Does Limited Liability Matter? Evidence From Nineteenth-Century British Banking
The superiority of the corporation over other organizational forms is typically attributed to the fact that every owner has limited liability. The widely-held, but empirically unsubstantiated, view is that the main advantage of limited liability over extended shareholder liability is that the enforcement costs of the latter generally impedes the tradability and liquidity of stock. We use the rich shareholder-liability experience of nineteenth-century British banking to test this standard view. As well as exploring the means by which unlimited liability was enforced, we examine the impact of liability regimes on the tradability and liquidity of stock. Our evidence suggests that liability rules appear to be irrelevant from the perspective of stock tradability and liquidity.
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Volume (Year): 6 (2010)
Issue (Month): 2 (December)
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References listed on IDEAS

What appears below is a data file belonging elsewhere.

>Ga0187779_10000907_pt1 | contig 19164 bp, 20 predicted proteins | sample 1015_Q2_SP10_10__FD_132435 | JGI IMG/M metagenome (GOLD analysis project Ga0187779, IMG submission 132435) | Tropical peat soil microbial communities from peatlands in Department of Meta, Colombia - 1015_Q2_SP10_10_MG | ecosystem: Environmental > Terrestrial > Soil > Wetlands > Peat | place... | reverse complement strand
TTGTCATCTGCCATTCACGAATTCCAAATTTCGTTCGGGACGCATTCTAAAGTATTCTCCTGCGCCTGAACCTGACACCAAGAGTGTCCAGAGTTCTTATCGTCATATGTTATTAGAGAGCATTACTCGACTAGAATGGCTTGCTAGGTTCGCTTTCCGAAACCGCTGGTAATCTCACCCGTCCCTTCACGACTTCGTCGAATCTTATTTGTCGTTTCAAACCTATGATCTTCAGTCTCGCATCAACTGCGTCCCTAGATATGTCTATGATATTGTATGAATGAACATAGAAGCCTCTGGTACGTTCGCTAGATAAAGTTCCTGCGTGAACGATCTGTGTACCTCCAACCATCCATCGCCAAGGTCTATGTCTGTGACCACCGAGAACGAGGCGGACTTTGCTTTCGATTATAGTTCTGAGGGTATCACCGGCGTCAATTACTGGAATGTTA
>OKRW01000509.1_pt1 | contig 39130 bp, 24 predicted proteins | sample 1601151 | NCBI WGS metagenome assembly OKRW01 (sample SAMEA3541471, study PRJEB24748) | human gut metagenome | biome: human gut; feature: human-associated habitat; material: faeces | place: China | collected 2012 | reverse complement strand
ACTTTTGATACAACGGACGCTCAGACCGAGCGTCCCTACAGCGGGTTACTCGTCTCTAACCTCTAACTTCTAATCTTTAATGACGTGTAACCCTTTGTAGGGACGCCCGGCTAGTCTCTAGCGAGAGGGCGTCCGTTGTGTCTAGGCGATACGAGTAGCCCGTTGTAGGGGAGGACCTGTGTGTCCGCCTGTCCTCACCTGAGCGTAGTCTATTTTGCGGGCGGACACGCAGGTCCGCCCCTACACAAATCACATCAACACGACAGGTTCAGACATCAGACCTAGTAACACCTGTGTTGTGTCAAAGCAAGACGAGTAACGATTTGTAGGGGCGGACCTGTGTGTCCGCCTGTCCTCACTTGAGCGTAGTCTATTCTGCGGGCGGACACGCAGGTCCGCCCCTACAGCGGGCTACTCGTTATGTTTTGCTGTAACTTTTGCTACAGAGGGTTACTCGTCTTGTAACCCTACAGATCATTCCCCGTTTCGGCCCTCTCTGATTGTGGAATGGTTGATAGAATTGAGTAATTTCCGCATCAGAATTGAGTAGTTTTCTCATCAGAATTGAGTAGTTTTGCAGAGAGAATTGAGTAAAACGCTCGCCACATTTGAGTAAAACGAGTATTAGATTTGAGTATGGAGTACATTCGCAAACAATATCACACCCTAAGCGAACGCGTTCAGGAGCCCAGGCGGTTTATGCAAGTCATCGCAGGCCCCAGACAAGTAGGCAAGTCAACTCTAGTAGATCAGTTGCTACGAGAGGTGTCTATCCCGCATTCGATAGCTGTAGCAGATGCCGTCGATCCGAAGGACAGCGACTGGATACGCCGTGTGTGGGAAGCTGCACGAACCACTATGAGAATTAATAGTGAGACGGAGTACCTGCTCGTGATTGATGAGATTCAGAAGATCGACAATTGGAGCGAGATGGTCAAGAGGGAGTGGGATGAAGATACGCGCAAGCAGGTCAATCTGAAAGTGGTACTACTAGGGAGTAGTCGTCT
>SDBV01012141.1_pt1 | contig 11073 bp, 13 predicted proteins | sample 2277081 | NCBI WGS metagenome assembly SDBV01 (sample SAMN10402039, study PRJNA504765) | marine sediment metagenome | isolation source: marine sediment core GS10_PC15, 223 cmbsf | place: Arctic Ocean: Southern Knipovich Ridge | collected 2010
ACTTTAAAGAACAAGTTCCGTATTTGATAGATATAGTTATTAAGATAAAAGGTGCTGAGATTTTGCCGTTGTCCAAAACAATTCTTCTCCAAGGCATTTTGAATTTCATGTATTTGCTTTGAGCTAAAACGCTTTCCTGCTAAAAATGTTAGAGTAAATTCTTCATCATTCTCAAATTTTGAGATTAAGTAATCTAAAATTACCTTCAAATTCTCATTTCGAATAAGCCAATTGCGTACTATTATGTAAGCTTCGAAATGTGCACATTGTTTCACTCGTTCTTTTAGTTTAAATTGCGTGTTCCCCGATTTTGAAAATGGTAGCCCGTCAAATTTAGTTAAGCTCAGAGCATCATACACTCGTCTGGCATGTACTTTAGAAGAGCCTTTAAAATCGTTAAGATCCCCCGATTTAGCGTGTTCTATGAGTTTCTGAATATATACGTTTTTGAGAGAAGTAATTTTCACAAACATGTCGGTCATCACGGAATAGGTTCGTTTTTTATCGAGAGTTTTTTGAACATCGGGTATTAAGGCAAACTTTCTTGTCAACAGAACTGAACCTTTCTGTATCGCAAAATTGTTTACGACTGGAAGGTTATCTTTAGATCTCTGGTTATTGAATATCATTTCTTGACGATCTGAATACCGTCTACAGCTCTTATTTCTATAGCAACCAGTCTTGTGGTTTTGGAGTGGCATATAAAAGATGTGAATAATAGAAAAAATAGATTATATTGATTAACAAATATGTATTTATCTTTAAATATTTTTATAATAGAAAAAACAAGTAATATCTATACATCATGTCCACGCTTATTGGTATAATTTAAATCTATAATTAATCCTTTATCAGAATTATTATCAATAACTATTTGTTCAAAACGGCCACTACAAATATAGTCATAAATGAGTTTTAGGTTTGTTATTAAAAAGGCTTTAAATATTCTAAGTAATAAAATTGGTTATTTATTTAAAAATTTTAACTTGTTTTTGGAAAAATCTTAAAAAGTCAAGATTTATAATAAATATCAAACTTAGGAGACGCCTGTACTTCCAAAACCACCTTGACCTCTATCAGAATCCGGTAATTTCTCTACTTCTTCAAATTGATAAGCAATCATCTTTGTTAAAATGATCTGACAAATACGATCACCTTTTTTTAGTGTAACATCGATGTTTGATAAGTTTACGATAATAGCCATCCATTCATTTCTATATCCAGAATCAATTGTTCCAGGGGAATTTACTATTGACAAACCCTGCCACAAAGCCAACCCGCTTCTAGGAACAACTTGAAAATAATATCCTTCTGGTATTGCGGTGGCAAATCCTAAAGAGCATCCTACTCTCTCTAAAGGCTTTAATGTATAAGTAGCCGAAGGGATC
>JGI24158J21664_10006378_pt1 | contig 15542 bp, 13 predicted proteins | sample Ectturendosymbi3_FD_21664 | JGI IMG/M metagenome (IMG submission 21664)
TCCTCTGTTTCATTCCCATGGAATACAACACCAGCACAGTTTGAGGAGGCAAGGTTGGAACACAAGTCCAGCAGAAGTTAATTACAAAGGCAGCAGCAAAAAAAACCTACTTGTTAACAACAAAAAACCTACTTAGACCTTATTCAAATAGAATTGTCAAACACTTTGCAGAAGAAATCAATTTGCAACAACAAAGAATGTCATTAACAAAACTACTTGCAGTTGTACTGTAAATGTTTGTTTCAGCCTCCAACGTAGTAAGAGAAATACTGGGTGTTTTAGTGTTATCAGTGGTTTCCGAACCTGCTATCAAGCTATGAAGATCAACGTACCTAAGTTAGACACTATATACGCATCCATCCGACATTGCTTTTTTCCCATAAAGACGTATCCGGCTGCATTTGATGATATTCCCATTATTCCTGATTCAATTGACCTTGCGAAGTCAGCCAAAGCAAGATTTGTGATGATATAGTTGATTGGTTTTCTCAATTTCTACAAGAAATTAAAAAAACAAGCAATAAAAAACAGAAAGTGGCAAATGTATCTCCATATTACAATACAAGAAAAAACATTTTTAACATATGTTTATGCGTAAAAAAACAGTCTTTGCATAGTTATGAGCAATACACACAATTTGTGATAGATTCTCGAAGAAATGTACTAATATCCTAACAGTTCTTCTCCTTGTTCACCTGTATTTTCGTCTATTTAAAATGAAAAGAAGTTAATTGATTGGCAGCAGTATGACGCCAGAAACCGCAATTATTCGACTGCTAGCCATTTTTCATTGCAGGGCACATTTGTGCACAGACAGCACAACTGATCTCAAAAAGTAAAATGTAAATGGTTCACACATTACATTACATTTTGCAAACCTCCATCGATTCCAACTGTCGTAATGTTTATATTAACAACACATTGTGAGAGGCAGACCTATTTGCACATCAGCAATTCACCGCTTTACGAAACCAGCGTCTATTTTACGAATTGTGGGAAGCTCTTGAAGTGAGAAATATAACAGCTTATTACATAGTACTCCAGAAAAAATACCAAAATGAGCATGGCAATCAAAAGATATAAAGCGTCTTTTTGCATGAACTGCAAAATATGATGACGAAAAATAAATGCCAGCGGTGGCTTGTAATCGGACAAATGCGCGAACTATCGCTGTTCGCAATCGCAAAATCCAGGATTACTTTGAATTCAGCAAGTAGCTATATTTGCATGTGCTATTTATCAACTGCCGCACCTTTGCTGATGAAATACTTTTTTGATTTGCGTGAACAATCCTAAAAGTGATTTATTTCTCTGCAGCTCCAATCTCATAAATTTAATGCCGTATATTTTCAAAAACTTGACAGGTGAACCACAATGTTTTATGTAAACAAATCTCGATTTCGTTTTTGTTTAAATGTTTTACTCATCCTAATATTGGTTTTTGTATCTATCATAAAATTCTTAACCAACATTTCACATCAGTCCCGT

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- Graeme G. Acheson & John D. Turner, 2006. "The impact of limited liability on ownership and control: Irish banking, 1877-1914 -super-1," Economic History Review, Economic History Society, vol. 59(2), pages 320-346, 05.
- Michael Collins, 1989. "The banking crisis of 1878," Economic History Review, Economic History Society, vol. 42(4), pages 504-527, November.
- Kevin Dowd, 2009. "Moral Hazard and the Financial Crisis," Cato Journal, Cato Journal, Cato Institute, vol. 29(1), pages 141-166, Winter.
- Carr, Jack L & Mathewson, G Frank, 1988. "Unlimited Liability as a Barrier to Entry," Journal of Political Economy, University of Chicago Press, vol. 96(4), pages 766-784, August.
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